Hurricane Katrina was not even a blip on the weather radar when some lawmakers first sounded an alarm.
It was the summer of 2002, less than a year after the Sept. 11, 2001, terrorist attacks. Congress was eager to respond in a big way. Lawmakers were poised to create the Department of Homeland Security as an umbrella for a whole host of public safety efforts.
That worried a small but vocal group in Congress.
Some lawmakers warned of a potential disaster if a massive new bureaucracy that was focused on terrorism also included the Federal Emergency Management Agency, which is responsible for responding to earthquakes, floods, hurricanes and other natural disasters.
“You know, when your home is under water up to the eaves, are you going to wonder: ‘Where is FEMA?’ ” Rep. Jim Oberstar, D-Minn., said at a hearing July 17, 2002. “Are they on some mission looking for terrorists, or are they going to be on a mission looking for your lost children and rescuing you from the rooftop of your home?”
The scenario might have sounded fanciful or alarmist back then. Today, critics say it resembles what happened in the post-Hurricane Katrina chaos.
Even President Bush has called the government’s relief efforts in the Gulf Coast states unacceptable. Now, some lawmakers from both parties blame it on the decision to wrap disaster relief into the Department of Homeland Security, and they’re moving to make FEMA an independent agency again.
“My concern was it would be subsumed in this very unwieldy bureaucratic entity,” Rep. Mark Udall, D-Colo., said. “Most people (now) think what happened was what was predicted would happen.”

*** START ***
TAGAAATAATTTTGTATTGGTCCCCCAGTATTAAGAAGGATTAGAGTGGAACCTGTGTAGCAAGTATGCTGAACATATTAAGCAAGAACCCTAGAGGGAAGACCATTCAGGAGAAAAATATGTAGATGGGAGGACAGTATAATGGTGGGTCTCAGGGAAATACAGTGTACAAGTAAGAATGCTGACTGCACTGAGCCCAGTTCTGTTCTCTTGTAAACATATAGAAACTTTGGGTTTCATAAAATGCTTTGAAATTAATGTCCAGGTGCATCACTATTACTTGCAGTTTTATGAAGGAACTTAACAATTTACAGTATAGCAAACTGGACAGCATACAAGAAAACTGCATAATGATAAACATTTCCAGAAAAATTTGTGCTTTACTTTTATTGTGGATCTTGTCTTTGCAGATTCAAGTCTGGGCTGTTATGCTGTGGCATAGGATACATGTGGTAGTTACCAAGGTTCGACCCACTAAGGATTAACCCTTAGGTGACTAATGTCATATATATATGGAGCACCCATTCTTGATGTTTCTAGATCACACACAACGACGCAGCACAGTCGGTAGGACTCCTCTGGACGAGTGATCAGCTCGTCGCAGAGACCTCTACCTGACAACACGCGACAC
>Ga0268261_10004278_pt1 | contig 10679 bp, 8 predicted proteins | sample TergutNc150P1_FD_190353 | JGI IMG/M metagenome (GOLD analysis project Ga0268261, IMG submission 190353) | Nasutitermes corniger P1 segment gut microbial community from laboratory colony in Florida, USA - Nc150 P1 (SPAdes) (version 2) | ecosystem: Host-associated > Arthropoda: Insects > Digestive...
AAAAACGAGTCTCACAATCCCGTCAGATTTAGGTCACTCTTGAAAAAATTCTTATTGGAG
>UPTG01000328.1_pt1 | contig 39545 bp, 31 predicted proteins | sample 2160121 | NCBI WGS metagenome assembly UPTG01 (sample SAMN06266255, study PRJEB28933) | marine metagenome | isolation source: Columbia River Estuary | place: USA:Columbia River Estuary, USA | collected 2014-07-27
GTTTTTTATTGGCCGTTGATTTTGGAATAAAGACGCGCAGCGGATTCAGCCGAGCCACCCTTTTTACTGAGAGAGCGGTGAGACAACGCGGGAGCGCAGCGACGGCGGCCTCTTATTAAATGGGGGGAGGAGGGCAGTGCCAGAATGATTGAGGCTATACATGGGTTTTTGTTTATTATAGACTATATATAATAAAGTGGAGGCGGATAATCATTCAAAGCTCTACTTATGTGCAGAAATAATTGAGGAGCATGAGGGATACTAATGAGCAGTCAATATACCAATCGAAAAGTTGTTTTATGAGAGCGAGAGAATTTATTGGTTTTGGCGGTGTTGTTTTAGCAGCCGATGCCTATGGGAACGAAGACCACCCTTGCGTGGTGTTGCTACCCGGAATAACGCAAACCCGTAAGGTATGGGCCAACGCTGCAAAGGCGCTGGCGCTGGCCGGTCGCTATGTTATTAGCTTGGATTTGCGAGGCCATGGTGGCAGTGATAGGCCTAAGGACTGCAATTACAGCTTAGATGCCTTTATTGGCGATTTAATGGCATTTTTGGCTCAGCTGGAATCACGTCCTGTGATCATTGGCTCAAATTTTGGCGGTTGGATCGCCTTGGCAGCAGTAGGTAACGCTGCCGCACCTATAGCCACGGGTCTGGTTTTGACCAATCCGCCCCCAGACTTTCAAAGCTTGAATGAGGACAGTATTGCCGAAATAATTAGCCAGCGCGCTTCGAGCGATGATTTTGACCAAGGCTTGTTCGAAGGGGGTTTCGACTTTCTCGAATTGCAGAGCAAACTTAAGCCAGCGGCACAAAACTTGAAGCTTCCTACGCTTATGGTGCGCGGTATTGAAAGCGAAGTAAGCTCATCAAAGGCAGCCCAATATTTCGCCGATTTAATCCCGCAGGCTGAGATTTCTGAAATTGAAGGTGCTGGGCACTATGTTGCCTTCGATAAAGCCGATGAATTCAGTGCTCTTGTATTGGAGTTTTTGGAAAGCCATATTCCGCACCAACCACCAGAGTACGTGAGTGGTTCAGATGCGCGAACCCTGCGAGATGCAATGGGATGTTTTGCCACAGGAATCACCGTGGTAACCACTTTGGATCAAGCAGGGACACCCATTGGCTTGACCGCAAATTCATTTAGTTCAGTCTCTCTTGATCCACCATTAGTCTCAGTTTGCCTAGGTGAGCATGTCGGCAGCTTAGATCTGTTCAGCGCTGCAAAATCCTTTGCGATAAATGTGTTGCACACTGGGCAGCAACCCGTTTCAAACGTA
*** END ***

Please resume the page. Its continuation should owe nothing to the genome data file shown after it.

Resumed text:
In July 2002, Udall supported Oberstar’s amendment aimed at keeping FEMA out of the new Department of Homeland Security.
As Udall explained at the time: “I voted today to leave FEMA outside the new department because I fear FEMA’s current mission and focus will be lost in the new bureaucracy we are creating.”
The amendment failed by a mostly party-line vote of 261-165.
More than three years later, lawmakers from both sides of that 2002 vote are vowing to return FEMA to its status as a stand-alone agency headed by a Cabinet officer who answers directly to the president.
They said such a move would keep its attention, and resources, on helping victims of natural disasters.
“The whole thought behind creating this mega-agency (of Homeland Security) was that it would create better communication,” said Rep. Diana DeGette, D-Colo. “I was worried it would create bigger bureaucracy. In fact, what we’ve seen from the hurricane response, FEMA was not as crisp, not as fast to respond as it should have been.”
DeGette opposed Oberstar’s amendment in 2002. She later opposed the larger bill that created the Department of Homeland Security.
Now, she plans to co-sponsor legislation by Rep. John Dingell, D-Mich., that would restore the independence of FEMA, and she thinks Congress should also decide whether functions such as the Coast Guard and immigration enforcement really need to be under an anti-terrorism umbrella.
“I think we should look at the whole agency,” DeGette said of the Department of Homeland Security.
At the time, the “prism of terrorism” made agency consolidation seem like a good idea, said Jason Kello, a spokesman for Rep. Mark Foley, R-Fla.
Unfortunately, Kello said, “It didn’t work.”
Foley, a deputy majority whip, opposed Oberstar’s 2002 amendment on keeping FEMA independent. But when he returned to Washington last week, he started promoting his own version of legislation that would make FEMA a stand-alone agency again.
(Contact M.E. Sprengelmeyer at sprengelmeyerm(at)shns.com.)